Buying a place for 200k or renting?

8 Replies

My husband and I need to move to Chicago for 2-3 years. Our dilemma is whether we should buy something for around $200k, or rent for the 2-3 years, rent being $2500-3000. I realize that buying may make more sense, but in the area we are looking to buy which is right by the University of Chicago, the homes that we are looking at purchasing are all around 200k, but they may not go up in value at all in 2-3 years. We would however be open to renting the place out after we move. And I know we would get at least $1500-1800/month if we rented the homes we are looking at buying. We also currently we own 5 other rental properties in Atlanta, which are being managed by my father, so having another rental property is attractive. But Chicago is somewhere where we would move away, and never come back.

We are also not sure if we should pay cash for the 200k, and later do a cash out refinance if we need the cash, or if we should get a mortgage for some of it initially. We don't need the 200k in the next few years so buying cash would not be an issue.

thank you for any advice or guidance. 

@Layla Rahm You are asking a great question and I'm sure you will get varying responses. 

To me, it seems like you are comparing apples to oranges. For instance, it looks like your rent budget is $2,500 - 3,000. However, you claim that a $200k property, your purchase price budget, would rent for $1,500 - 1,800. 

I look at this and think the logic is flawed. The property that rents for $2,500 is likely going to be a lot nicer than the property that you buy and later rents for $1,500. Maybe they are in completely different areas. 

To receive worthwhile answers on rent vs. buy, you will need to change your criteria by saying "our rental budget is $1,500 and the $200k property we are looking at buying will later rent for $1,500 once we move out." That statement means you are comparing similar properties, in a similar location, with similar amenities, and as a result you will receive better answers.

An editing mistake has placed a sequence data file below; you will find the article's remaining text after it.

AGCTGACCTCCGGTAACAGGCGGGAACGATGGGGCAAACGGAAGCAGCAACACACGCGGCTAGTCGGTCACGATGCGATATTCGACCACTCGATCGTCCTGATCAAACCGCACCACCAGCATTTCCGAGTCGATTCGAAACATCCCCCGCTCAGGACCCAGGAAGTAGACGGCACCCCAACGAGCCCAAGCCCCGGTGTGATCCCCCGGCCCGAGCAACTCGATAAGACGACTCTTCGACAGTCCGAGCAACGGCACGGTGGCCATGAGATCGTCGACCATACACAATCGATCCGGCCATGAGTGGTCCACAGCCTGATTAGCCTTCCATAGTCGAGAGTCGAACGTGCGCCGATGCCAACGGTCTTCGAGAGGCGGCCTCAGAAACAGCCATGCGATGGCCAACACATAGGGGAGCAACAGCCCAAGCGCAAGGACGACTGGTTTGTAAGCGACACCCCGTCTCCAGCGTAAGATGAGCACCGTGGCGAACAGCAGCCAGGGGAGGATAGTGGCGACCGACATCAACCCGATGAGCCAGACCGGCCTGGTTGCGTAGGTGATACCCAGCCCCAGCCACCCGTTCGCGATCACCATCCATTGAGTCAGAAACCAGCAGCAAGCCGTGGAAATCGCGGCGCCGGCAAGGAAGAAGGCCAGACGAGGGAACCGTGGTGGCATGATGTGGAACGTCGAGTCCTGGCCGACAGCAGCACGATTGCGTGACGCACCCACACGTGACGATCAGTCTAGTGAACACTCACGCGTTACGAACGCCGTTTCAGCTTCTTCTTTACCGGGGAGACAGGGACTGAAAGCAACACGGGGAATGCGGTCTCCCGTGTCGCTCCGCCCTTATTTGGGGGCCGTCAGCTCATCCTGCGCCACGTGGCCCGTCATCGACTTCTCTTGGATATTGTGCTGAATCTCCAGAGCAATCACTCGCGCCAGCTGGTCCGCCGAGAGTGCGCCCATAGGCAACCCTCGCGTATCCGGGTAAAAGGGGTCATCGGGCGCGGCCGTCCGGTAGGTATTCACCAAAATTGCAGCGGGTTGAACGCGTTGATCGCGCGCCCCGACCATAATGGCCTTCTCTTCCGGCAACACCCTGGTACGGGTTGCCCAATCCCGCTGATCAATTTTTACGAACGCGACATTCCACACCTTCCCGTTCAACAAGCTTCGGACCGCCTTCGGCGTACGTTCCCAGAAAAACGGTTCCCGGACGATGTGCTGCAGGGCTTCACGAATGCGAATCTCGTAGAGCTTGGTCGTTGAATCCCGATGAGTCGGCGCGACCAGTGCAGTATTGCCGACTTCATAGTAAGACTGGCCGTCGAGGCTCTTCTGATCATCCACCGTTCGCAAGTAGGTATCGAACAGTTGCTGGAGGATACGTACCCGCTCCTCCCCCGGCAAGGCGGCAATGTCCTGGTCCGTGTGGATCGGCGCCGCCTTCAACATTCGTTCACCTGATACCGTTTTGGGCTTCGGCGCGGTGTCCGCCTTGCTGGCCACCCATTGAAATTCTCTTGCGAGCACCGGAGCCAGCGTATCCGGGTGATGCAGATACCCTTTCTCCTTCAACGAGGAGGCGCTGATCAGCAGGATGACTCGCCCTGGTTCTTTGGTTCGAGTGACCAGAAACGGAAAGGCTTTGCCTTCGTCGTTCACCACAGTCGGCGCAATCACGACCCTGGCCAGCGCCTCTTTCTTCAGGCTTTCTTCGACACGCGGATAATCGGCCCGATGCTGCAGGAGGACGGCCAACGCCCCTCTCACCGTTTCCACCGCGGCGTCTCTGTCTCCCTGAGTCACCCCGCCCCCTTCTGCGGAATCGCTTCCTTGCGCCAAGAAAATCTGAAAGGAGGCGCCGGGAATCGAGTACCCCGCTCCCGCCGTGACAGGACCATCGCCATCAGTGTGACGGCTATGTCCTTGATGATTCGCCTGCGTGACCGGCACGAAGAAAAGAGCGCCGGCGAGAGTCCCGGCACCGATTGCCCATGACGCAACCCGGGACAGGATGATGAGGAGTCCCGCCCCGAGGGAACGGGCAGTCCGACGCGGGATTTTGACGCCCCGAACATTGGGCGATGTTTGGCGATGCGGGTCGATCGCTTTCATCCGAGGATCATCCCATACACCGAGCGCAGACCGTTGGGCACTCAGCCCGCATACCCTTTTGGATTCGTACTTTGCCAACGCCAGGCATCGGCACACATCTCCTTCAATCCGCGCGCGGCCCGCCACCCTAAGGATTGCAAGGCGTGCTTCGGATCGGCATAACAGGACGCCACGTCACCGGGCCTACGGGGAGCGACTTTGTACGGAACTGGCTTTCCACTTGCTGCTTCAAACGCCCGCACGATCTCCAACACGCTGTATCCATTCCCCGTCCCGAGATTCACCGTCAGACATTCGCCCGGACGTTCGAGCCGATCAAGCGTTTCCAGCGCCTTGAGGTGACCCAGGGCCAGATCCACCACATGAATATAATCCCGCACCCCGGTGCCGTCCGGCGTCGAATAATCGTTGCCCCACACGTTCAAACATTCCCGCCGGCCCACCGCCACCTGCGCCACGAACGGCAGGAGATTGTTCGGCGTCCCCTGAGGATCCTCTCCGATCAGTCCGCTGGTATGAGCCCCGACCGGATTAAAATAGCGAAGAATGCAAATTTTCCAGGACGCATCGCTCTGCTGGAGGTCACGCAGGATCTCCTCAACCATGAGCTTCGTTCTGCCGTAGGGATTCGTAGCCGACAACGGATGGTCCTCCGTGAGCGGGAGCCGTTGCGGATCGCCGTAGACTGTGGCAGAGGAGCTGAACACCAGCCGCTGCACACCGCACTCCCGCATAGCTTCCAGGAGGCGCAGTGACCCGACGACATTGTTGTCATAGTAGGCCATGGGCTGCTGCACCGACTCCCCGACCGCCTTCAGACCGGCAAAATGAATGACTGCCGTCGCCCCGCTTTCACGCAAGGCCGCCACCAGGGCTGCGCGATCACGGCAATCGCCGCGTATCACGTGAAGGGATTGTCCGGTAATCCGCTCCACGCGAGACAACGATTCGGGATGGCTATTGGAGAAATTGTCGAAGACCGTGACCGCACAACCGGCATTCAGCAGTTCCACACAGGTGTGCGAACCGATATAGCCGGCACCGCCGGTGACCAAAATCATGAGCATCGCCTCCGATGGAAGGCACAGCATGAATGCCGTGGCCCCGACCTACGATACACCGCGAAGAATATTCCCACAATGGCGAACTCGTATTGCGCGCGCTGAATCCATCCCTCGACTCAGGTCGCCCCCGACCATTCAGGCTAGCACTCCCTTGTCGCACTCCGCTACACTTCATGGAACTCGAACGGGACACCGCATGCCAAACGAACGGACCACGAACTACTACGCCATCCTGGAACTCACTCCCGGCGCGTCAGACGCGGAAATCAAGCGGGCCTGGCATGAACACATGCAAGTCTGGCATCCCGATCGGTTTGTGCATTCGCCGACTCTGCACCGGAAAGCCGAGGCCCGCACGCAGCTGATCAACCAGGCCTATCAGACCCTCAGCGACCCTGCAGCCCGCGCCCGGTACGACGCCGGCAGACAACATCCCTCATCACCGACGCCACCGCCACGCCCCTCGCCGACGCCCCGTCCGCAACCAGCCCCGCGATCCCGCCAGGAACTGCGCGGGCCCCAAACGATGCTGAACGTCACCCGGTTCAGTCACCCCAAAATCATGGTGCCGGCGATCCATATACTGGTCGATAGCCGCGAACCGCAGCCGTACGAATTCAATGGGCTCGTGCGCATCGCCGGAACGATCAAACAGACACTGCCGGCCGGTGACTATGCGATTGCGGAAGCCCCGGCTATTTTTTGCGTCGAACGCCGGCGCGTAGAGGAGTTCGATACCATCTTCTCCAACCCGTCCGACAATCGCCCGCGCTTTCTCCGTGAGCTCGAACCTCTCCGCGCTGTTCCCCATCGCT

Based on the information you are providing, from a financial perspective, the answer is to buy and save tons of money as your mortgage payment will only be around $810. But I can't assure you that is the correct answer as the property that rents for $2,500 is probably worth around $340k based on the rent/price ratio. It may be a lot nicer, in a better area, etc. 

Apples to oranges. 

Brandon - I realize the numbers seem flawed. The reason it's like this is because the units we are looking at to rent are truly $2500-3k. There is nothing to buy the size we need in the area as the rentals. We also can't find anything similar for $1500 to rent in this area. 

But if we go up a couple of streets then there are a couple properties for 200k that we can purchase the same size as the ones for 3k. A few similar places rented in this area for $1500. That's why I know it would rent for at least that much later.  If there were rentals available now for $1500 in this area we would rent but there are none.

@Layla Rahm We tend to have similar issues here in DC, so I feel your pain. 

I think it comes down to a question of your goals. If your goals are to be financially savvy, then buying may be the best bet. If you'd rather be able to walk to work, the grocery store, and other amenities, renting may be the best bet. 

There are plenty of variables at play, but assuming you purchase a $200k property for 20% down, your monthly payments will be around $810. If it was me, I'd pursue the buying route.